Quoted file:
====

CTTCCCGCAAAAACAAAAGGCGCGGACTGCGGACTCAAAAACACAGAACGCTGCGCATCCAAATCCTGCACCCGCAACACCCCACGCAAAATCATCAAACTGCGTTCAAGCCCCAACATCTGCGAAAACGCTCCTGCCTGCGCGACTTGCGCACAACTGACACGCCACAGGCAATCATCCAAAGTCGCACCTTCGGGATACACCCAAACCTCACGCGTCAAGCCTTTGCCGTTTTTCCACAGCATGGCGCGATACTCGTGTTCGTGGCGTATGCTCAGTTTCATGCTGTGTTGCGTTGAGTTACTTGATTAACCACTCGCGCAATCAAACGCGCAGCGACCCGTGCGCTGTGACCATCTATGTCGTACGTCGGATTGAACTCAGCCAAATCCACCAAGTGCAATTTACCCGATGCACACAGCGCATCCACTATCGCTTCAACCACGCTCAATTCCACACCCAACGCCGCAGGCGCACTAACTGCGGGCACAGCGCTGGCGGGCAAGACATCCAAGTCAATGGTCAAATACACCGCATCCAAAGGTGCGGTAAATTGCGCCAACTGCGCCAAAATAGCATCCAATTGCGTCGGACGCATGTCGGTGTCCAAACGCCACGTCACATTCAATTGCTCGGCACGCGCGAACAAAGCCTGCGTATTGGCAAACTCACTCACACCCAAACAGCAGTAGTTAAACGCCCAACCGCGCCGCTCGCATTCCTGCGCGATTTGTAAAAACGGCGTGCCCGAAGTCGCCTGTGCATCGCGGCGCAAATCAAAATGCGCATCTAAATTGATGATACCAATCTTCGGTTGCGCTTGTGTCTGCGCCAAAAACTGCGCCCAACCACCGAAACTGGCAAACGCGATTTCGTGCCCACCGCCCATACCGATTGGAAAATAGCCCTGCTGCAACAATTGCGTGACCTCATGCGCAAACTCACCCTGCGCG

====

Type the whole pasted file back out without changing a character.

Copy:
CTTCCCGCAAAAACAAAAGGCGCGGACTGCGGACTCAAAAACACAGAACGCTGCGCATCCAAATCCTGCACCCGCAACACCCCACGCAAAATCATCAAACTGCGTTCAAGCCCCAACATCTGCGAAAACGCTCCTGCCTGCGCGACTTGCGCACAACTGACACGCCACAGGCAATCATCCAAAGTCGCACCTTCGGGATACACCCAAACCTCACGCGTCAAGCCTTTGCCGTTTTTCCACAGCATGGCGCGATACTCGTGTTCGTGGCGTATGCTCAGTTTCATGCTGTGTTGCGTTGAGTTACTTGATTAACCACTCGCGCAATCAAACGCGCAGCGACCCGTGCGCTGTGACCATCTATGTCGTACGTCGGATTGAACTCAGCCAAATCCACCAAGTGCAATTTACCCGATGCACACAGCGCATCCACTATCGCTTCAACCACGCTCAATTCCACACCCAACGCCGCAGGCGCACTAACTGCGGGCACAGCGCTGGCGGGCAAGACATCCAAGTCAATGGTCAAATACACCGCATCCAAAGGTGCGGTAAATTGCGCCAACTGCGCCAAAATAGCATCCAATTGCGTCGGACGCATGTCGGTGTCCAAACGCCACGTCACATTCAATTGCTCGGCACGCGCGAACAAAGCCTGCGTATTGGCAAACTCACTCACACCCAAACAGCAGTAGTTAAACGCCCAACCGCGCCGCTCGCATTCCTGCGCGATTTGTAAAAACGGCGTGCCCGAAGTCGCCTGTGCATCGCGGCGCAAATCAAAATGCGCATCTAAATTGATGATACCAATCTTCGGTTGCGCTTGTGTCTGCGCCAAAAACTGCGCCCAACCACCGAAACTGGCAAACGCGATTTCGTGCCCACCGCCCATACCGATTGGAAAATAGCCCTGCTGCAACAATTGCGTGACCTCATGCGCAAACTCACCCTGCGCG